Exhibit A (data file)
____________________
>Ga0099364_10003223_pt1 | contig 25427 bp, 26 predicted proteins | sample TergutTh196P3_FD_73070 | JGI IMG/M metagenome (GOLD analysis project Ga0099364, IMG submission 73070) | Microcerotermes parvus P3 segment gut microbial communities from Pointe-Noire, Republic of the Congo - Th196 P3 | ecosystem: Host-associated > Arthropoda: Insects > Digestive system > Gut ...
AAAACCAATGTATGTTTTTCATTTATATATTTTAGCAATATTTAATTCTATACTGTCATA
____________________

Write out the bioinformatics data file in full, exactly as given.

>Ga0099364_10003223_pt1 | contig 25427 bp, 26 predicted proteins | sample TergutTh196P3_FD_73070 | JGI IMG/M metagenome (GOLD analysis project Ga0099364, IMG submission 73070) | Microcerotermes parvus P3 segment gut microbial communities from Pointe-Noire, Republic of the Congo - Th196 P3 | ecosystem: Host-associated > Arthropoda: Insects > Digestive system > Gut ...
AAAACCAATGTATGTTTTTCATTTATATATTTTAGCAATATTTAATTCTATACTGTCATA